Library Love: The Value of HyperDocs

The Challenge

Let’s face it. When librarians teach classes on academic integrity, database use, and MLA citation, it’s a challenge to keep teens from nodding off in boredom.

The Solution

Enter the Hyperdoc. I first heard of this handy-dandy tool from Sandra Paetkau over at The Total Tech-Over and by searching around the web at places like Google Teacher Academy. The Hyperdoc has allowed me to move away from presentation-style lessons to becoming more of a guide on the side.

The Process

As a Hyperdoc newbie, here are the steps I took to create stand-alone lessons:

  1. I accessed a hyperdoc template at Teach It With Tech.
  2. I created questions that students discussed online, in real time.
  3. I curated stand-alone resourcesScreen Shot 2017-10-29 at 4.42.09 PM
  4. I designed a task that required each student to contribute to a shared class document.Screen Shot 2017-10-29 at 4.47.13 PM
  5. I formed a shared Google doc to which all students in the class contributed
  6. I developed a class Padlet for feedback.

After sharing the HyperDoc link with the teacher to post at the class Google Classroom, students were able to access it. (Using Bit.ly is another option.) By using YouTube tutorials as mini-lessons, Padlets, and Hyperdocs, I have been able to transform sage on the stage,  stand-in-front-of-the-room lectures into collaborative, student-centered lessons that allow students to take ownership of their own learning.

Why HyperDocs?

Lessons that include hyperdocs allow students a choice in HOW they learn important digital literacy skills. In addition, as learners and educators, we are able to check to see to what extent the students have mastered the content in accessible, fluid ways other than the traditional quiz. Most of all, hyperdocs create a space where it is natural and simple for ALL students to contribute to a class discussion- especially the quiet ones.

I am looking forward to learning more about Hyperdocs with Ms. P. at The Total Tech-Over and from Lisa Highfill, Kelly Hilton, and  Sarah Landis’ book The HyperDoc Handbook: Digital Lesson Design Using Google Apps available in print and on e-readers such as Kindle.

Librarians Share!

Feel free to use my novice attempts at Hyperdocs as a springboard for your own lessons, modifying as you like.

Better yet, take a look at the take a look at this useful Google Doc template created by Sarah Landis.

Afterthoughts

Hyperdocs work for librarians because they serve as a portal for curated sources (videos, websites, audio, databases, and multi-media).  They work well for online learning,  Virtual School activities, resources for students who are absent, and as tools for differentiation. They also serve as important learning portals that can be accessed long after the class lesson is over. Most of all, Hyperdocs can support the ISTE standards, allowing all students – not just the outspoken ones —  to experience the power of online digital collaboration and real-time, written discussion.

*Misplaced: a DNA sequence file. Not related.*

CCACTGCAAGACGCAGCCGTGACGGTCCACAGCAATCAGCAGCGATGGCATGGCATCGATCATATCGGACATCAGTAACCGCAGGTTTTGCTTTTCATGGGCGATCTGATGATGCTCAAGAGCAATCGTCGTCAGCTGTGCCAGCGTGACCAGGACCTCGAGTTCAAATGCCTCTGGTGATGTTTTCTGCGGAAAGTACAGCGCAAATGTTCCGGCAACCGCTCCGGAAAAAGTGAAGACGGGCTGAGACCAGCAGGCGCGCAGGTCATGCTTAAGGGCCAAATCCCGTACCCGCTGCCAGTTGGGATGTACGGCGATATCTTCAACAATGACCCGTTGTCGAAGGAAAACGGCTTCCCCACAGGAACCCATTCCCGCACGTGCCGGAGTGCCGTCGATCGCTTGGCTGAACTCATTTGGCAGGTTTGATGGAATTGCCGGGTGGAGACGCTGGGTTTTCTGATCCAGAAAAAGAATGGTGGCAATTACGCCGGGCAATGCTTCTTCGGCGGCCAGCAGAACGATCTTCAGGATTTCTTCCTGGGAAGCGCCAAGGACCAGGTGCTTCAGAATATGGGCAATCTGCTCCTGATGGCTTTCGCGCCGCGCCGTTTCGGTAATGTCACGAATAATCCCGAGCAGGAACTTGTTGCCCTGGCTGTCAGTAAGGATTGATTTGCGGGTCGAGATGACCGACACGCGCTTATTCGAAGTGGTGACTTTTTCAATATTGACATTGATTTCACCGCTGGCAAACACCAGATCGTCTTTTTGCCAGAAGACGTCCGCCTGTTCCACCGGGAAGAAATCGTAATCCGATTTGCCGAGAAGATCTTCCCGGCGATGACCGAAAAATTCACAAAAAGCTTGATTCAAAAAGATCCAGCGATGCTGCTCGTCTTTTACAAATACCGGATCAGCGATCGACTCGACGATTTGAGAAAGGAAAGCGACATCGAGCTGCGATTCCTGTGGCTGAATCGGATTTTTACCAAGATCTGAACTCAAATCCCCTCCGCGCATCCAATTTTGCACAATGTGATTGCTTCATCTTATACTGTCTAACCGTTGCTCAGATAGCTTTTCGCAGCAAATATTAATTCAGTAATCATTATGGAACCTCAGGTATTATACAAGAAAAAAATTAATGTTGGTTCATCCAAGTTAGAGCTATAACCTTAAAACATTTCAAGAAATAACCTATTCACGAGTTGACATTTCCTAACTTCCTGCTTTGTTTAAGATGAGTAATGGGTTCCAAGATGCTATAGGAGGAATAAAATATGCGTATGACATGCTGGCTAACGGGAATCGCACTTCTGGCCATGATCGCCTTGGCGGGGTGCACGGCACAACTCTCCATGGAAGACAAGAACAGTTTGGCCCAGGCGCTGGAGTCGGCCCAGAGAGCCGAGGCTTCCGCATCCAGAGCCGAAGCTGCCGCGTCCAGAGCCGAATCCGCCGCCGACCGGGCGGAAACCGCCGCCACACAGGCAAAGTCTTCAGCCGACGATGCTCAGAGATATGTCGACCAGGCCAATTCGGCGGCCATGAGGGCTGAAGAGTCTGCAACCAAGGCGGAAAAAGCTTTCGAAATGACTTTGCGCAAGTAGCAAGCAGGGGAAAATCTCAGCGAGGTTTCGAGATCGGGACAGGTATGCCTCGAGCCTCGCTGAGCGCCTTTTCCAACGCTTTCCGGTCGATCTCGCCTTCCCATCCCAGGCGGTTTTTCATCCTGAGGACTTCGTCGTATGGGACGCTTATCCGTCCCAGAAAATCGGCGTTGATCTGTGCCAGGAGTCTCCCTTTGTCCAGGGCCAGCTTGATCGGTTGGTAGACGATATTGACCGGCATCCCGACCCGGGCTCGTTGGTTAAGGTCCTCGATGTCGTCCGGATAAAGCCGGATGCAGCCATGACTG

I want to hear from you! How have you used Hyperdocs in your lessons?

Creative Commons License
This work by Katrina Lehman is licensed under a Creative Commons Attribution-NonCommercial-ShareAlike 4.0 International License.

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Creativity & Collaboration in Grade 5

Teacher-librarians aren’t always found in the library. As a matter of fact, they are oftentimes out and about, working with classroom img_5297teachers. DEMS grade five students in Mr. Coleman’s class have been making classroom connections with storytelling by writing personal narratives that reveal creative tension and develop an emotional impact.  Mr. Coleman and I developed the storytelling unit during shared planning  time.

IMG_5281.jpgDesigned to challenge students to compare and contrast memorable stories and to find their own compelling stories to tell, the lessons have offered a way for students to dig deep to find the stories that IMG_5292.jpgoffer meaning and important lessons to share. Based on Bernajean Porter’s Digitales storytelling structure, students are examining the Six Elements of Good Storytelling and using the process to guide their creative work.

After working together as a class to create a story arc using The Paperbag Princess by Robert Munsch as a model, they are designing story arcs for their own personal narratives.

Sitting down to plan as a team takes commitment, hard work and time. As ideas are shared and put on the table, collaboration requires a certain sense of humility, a desire to listen to the other and a willingness to adapt.  Teachers working solo make good lessons, but teachers  working together make mind-boggling, juicy, super-duper lessons.

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